Toward our next destination, and some slippery gravel roads mean we get to try mud/snow mode, which can be chosen on the fly and is also ideal for gravel.
One click around the dial, and you’ll feel the accelerator become a little less sensitive than in the Normal mode.
This, together with recalibrated traction control and earlier gearshifts to keep RPMs down, also help reduce the chance of wheelspin in slippery conditions.
This leg of the journey also includes a couple of steep hills – steep enough that you’d struggle to walk up or down them – but it means we get to experience the very cool hill descent mode.
Activate this by tapping the button in the middle of the dial, and you can actually let go of the brake as the car controls your descent, managing wheels, power and braking to keep you on track.
Of course, you can intervene at any time, by applying the brake or manually adjusting your speed using the cruise-control setting on the steering wheel
Hill descent only applies up to 32kmph though, and will automatically switch off once you exceed that speed.
Finally, a couple of water crossings and few sandy patches mean I’m in slightly more familiar territory and able to try out the sand mode.
One of the keys to driving on loose sand surfaces is that you don’t want to lose power, even when the wheels are slipping a little. This option means a more reactive throttle (the opposite of rock or mud/snow mode) plus plenty of power to those wheels.
Our highway tyres serve us well here, too – you don’t benefit much from driving on sand with big chunky 4wd tyres that break up the surface.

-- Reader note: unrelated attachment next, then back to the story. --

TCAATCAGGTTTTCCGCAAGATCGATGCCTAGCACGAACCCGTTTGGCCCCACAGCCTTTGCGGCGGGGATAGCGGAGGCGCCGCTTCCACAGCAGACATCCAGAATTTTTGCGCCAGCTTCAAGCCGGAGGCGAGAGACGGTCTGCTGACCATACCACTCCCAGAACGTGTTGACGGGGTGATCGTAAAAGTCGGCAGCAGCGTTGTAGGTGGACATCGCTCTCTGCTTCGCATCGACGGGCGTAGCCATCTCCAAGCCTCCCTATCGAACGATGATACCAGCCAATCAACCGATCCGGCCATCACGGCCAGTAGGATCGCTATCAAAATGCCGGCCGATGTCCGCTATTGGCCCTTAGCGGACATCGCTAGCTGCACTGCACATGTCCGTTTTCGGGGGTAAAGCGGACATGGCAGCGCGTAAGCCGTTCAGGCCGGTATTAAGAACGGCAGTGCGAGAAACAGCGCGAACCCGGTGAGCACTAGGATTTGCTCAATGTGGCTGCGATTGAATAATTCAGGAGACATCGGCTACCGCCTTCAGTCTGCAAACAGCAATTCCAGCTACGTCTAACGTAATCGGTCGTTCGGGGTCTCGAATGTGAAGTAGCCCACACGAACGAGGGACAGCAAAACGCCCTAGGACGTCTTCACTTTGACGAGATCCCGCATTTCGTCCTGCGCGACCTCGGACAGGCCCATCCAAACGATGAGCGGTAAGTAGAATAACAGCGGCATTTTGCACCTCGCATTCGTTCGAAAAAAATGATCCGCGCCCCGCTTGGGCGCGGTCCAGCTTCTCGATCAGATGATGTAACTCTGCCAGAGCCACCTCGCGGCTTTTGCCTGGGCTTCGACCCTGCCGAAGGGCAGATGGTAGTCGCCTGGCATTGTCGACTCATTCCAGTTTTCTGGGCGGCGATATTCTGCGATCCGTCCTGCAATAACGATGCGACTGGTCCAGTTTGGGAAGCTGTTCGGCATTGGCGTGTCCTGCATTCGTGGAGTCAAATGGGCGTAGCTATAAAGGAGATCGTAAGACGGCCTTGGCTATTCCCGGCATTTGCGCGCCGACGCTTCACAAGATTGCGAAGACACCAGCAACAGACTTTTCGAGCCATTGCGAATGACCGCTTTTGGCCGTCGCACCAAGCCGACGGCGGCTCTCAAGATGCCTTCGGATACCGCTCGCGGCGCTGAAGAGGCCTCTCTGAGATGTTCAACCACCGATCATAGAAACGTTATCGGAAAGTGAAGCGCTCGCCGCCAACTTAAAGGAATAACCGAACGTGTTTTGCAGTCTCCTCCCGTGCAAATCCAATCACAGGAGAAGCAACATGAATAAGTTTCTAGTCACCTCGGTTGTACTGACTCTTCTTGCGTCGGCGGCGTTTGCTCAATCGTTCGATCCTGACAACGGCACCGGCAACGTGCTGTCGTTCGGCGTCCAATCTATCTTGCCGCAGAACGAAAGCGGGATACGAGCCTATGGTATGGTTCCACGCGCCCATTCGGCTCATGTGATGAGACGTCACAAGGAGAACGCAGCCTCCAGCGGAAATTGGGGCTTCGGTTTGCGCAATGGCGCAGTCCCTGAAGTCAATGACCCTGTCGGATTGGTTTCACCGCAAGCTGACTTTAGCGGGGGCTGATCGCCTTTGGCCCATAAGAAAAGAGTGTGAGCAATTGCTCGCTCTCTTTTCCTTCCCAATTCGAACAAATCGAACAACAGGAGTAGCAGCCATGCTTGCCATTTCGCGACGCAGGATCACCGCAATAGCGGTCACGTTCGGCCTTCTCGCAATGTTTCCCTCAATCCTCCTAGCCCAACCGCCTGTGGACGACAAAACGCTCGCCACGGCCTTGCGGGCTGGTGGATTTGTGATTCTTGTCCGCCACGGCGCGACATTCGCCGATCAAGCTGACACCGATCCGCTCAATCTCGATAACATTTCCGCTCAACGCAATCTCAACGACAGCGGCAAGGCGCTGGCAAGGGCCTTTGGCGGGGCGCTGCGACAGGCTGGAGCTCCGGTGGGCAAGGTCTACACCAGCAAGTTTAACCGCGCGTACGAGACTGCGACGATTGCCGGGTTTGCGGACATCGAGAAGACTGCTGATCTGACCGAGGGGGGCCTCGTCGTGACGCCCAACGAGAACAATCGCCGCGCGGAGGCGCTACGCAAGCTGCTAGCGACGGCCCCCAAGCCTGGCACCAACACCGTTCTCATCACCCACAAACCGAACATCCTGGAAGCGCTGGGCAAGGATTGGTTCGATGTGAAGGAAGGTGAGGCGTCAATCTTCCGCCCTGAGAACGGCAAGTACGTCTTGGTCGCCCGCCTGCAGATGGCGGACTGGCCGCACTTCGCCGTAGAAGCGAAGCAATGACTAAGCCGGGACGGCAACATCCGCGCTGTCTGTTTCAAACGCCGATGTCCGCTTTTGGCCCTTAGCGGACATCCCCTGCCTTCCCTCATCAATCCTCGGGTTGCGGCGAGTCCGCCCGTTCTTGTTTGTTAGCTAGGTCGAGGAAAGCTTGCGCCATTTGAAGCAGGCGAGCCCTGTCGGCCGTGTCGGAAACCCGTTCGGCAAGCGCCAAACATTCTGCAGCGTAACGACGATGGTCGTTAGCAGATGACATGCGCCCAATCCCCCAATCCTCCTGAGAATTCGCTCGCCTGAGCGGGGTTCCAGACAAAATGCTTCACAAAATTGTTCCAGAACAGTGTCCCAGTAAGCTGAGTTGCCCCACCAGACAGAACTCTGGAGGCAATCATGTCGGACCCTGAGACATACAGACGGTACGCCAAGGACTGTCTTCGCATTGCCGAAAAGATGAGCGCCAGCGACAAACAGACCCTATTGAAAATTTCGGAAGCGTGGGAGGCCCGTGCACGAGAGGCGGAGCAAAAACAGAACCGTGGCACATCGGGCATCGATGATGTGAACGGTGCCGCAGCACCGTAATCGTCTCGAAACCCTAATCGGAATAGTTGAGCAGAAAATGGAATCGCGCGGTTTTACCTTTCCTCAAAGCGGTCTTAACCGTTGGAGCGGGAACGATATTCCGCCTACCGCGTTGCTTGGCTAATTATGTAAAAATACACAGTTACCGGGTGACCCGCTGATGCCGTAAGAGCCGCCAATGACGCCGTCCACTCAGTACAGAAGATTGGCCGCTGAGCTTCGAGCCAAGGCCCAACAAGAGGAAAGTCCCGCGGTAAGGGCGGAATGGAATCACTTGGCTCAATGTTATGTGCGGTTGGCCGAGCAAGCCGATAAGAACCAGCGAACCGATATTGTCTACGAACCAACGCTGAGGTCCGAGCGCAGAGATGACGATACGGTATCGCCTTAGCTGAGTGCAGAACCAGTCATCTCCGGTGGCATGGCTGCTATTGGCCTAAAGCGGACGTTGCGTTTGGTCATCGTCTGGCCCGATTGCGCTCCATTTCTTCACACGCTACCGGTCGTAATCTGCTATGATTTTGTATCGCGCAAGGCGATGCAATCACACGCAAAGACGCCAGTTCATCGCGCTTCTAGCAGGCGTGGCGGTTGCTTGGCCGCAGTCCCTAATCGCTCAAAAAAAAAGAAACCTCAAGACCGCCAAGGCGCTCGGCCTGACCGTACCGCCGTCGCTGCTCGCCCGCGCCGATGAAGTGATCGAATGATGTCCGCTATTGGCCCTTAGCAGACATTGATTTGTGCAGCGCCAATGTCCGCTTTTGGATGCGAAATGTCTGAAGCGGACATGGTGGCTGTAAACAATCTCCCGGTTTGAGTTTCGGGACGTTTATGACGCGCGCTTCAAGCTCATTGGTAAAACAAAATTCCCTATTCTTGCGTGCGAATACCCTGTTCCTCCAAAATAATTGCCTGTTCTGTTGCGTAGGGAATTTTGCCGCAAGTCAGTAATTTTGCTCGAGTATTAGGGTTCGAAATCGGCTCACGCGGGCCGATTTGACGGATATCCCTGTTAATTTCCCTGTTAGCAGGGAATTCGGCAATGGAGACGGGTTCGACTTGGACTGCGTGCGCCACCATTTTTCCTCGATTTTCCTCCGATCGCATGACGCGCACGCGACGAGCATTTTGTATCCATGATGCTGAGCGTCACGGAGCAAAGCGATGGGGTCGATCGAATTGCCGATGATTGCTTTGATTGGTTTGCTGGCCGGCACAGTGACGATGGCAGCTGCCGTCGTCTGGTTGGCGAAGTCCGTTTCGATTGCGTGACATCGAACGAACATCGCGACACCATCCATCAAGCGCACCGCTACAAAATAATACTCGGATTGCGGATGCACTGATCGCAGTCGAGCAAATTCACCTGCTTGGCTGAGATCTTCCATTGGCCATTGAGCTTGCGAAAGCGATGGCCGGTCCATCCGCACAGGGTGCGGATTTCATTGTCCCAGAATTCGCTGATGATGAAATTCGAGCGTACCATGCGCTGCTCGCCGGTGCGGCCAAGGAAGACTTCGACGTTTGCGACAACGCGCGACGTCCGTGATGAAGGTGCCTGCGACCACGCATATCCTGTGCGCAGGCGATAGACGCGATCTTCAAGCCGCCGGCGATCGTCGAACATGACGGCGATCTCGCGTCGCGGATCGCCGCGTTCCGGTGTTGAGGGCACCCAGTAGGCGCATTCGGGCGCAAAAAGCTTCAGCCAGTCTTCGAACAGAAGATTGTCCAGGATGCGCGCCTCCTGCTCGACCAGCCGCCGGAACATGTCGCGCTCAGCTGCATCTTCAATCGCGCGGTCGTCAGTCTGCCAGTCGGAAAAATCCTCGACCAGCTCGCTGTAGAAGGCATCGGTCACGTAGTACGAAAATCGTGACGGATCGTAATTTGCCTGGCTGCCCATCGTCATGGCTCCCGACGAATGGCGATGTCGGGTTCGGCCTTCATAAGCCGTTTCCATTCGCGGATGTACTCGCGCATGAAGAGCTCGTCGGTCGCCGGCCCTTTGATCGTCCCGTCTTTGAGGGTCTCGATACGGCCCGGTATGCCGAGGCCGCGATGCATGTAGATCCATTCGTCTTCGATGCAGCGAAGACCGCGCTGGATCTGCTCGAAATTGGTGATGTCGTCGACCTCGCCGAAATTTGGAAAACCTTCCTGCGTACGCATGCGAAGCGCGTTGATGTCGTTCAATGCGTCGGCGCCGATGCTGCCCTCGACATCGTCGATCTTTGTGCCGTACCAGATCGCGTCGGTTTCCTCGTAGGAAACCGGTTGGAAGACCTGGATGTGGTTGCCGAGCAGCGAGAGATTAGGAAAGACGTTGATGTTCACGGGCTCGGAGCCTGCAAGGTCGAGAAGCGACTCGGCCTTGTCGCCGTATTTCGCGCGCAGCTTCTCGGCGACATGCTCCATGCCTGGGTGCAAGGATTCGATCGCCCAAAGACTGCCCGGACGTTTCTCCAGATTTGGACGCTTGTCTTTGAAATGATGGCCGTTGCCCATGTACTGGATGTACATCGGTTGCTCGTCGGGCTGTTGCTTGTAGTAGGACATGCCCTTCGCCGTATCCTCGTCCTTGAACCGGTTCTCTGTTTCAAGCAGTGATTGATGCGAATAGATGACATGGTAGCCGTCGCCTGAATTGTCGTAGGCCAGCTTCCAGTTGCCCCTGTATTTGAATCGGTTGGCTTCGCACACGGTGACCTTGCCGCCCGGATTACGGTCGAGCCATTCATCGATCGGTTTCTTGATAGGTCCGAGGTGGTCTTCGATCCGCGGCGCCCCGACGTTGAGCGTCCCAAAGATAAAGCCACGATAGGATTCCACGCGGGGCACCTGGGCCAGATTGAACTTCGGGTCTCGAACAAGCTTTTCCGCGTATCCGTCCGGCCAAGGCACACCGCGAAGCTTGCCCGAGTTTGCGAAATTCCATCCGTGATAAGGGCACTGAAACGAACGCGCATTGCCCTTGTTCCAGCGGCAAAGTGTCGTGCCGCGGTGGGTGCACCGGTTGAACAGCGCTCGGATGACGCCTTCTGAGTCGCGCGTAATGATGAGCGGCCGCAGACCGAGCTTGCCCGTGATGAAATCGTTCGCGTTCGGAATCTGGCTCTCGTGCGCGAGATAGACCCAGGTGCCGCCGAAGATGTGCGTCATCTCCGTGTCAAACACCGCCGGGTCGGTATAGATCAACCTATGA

After overcoming all the serious challenges, our trips wraps up with some good fun – from churning through pools of mud and water at an abandoned rock quarry, to creeping slowly along narrow and shady wilderness tracks and pretty little creek crossings.
There’s a reason off-roading is so popular in Australia – it’s a heck of a lot of fun and we have some exceptional places you can go.
A really challenging four-wheel-drive trip can present some heart-stopping moments, but a well-equipped vehicle will make you feel much safer and more comfortable.
Would-be off-roaders really shouldn’t be put off by the perceived need to spend a fortune on modifications and equipment. That’s far from the case, as basic offroad touring can be done with a stock-standard vehicle as this trip proved. Indeed Practical Motoring regularly takes standard 4WDs on similar trips.
Yes, accessories can be handy and are often essential for longer or tougher trips, but you can certainly get started by driving a standard Everest out of the showroom and into the bush.
The good thing about cars like the Ford Everest is that they’re sophisticated enough to keep the enthusiasts happy, while also being a great way for the dabblers to try some new experiences without the need for a huge additional investment.
Given a car is such a big outlay anyway, anything that gives you an excuse to do more with it sounds like a great idea to me.
The writer traveled as a guest of Ford Australia. All images supplied by Ford.